US Dept of Education investigates whether black students are discriminated by Hillsborough Schools
The Office for Civil Rights in the U.S. Department of Education is investigating whether the Hillsborough County School District discriminates against black students when it comes to effective teaching and discipline.
In a letter dated 4 June, the Office of Civil Rights asked Hillsborough Schools to turn over dozens of documents about things like disciplinary policies, the role of law enforcement officers in schools and teacher experience.
The investigation stems from a letter by Tampa resident and community activist Marilyn Williams – WMNF interviewed her Wednesday.
"I sent the letter and it went to the office of civil rights for the department of education. I found out that NAACP county group in south Florida had collaborated with the advancement project to file a complaint with the federal government office of civil rights. And so when I found out that this was going on, and then we've had several community meetings. I think maybe three or four community meetings. One meeting there was the representative from the ACLU who was giving data. One meeting where there was a representative from the southern poverty law center that was giving data, and also one meeting where the advancement project was giving data. And then a couple of those meetings there were young people from the dream defenders that were present and they spoke. And actually they invited, because we actually attended a meeting here in Tampa that was sponsored or held by dream defenders. This data was coming out and I was hoping that an organization would file a complaint. But one of the things that was consistently said at some of these meetings was, “Well, we can’t do this now.” I got tired of going to meetings. I got tired of hearing what we can’t do, you know, and so I filed a complaint."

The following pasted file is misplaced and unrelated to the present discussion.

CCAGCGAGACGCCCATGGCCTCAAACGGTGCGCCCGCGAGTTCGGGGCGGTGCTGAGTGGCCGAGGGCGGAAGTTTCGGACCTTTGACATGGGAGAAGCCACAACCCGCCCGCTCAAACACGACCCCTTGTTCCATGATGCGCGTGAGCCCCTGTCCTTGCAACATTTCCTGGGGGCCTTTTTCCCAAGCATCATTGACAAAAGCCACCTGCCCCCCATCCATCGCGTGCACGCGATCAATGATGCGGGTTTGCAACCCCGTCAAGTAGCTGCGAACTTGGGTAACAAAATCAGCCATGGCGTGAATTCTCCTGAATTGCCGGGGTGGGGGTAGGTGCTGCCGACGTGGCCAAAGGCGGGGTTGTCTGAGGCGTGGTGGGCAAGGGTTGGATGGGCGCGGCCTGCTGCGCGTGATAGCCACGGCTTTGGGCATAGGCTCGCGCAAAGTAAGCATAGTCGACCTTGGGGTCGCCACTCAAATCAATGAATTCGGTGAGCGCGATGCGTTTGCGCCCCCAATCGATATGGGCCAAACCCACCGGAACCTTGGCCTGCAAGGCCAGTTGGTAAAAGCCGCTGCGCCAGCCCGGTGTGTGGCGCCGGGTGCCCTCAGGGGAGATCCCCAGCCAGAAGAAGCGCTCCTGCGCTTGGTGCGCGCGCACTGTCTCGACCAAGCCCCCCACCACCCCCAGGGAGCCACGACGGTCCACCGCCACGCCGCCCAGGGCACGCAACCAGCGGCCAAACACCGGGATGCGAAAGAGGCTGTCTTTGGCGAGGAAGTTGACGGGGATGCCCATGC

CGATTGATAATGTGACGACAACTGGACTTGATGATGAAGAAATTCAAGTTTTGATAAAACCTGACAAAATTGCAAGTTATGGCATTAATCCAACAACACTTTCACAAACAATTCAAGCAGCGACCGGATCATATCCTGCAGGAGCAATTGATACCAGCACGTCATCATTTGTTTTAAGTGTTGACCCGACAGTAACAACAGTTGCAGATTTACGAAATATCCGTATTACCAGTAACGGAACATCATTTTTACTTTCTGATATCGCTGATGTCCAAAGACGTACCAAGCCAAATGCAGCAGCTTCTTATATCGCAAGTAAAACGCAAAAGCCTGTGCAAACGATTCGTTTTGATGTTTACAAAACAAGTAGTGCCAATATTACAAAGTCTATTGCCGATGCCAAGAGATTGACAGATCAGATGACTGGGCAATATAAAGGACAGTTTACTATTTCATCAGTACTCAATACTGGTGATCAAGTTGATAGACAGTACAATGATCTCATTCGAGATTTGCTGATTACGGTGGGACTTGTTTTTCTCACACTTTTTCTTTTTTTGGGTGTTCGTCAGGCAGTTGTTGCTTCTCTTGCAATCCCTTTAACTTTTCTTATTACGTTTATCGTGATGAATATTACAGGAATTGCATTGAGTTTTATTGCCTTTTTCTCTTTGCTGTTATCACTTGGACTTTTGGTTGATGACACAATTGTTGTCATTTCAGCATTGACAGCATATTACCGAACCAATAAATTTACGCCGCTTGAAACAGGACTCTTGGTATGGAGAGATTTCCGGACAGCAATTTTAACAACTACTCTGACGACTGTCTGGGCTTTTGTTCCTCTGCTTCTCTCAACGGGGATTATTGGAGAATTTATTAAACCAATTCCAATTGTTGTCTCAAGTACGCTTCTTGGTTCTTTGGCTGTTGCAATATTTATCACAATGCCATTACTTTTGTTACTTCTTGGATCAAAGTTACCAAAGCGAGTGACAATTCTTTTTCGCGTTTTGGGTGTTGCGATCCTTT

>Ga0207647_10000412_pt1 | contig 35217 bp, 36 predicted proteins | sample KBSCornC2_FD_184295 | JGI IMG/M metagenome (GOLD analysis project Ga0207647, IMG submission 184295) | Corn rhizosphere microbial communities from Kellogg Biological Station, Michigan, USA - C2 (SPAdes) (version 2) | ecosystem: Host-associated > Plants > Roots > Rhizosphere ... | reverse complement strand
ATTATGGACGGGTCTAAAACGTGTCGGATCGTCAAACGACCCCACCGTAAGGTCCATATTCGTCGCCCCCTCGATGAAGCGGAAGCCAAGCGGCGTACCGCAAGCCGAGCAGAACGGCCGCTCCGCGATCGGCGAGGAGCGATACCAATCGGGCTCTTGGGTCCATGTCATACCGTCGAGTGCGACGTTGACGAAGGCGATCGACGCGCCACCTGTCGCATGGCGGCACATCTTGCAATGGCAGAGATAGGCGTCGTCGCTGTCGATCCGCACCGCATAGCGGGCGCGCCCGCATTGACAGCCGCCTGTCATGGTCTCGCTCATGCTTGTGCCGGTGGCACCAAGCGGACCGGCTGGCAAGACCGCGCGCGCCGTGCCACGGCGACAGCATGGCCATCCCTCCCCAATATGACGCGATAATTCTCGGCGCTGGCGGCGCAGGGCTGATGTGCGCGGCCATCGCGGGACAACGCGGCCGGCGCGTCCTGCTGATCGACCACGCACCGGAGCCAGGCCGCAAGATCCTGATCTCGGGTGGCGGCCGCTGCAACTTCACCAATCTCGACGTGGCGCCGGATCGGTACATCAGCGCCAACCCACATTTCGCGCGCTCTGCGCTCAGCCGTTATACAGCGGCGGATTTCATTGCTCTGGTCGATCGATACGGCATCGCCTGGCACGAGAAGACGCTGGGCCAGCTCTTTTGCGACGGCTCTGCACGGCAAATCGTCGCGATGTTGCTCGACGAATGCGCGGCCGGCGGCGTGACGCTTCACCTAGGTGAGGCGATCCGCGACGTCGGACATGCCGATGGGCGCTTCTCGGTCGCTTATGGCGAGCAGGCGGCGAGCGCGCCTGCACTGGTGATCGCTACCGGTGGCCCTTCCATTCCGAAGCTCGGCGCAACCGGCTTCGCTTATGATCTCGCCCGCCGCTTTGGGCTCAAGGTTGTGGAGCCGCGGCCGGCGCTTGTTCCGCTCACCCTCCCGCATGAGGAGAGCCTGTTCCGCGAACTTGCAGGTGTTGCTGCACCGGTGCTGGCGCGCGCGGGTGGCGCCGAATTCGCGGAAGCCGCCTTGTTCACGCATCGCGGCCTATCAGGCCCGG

And the complaint is that the Black students are disciplined more often, and that their results, especially when it comes to FCATs are way depressed when compared to other students.
Give us some examples.
"For example, if you look at the FCAT scores over time, from the time that they were first given which was in 2001, to 2013, in 2001 the FCAT score for the third grade reading level for Black students was 37% reading at or above grade level. Now, I used to teach school a long time ago and if you got anything less than 60 to 65% that was failing. Well in 2013 FCAT scores for Black students reading at (grade level) there’s only 37% according to them at third grade level. In 2001 the FCAT score for the tenth graders, and that includes tenth eleventh and twelfth graders that have taken the FCAT in that particular cohort was 17%. And as you look at the scores over time, and if you look at it there’s no time in the history of the FCAT scores here in Hillsborough County that the majority of Black students have been reading at or above grade level. In fact the majority with the exception of one year, 2006, were reading below grade level. I sent that along with my argument, and one of the things that I said in my letter is that unless one is willing to accept the belief that Black students are intellectually inferior, and incapable of meeting the achievement levels required for minimum proficiency by the state, then one must question why the district has consistently had poor academic performance outcomes for Black students in reading and math as documented by FCAT scores from 2001 to 2013."
The US Department of Education’s office for civil rights kind of thought you might have a point there and they wrote a letter to the Hillsborough County School Board requesting information.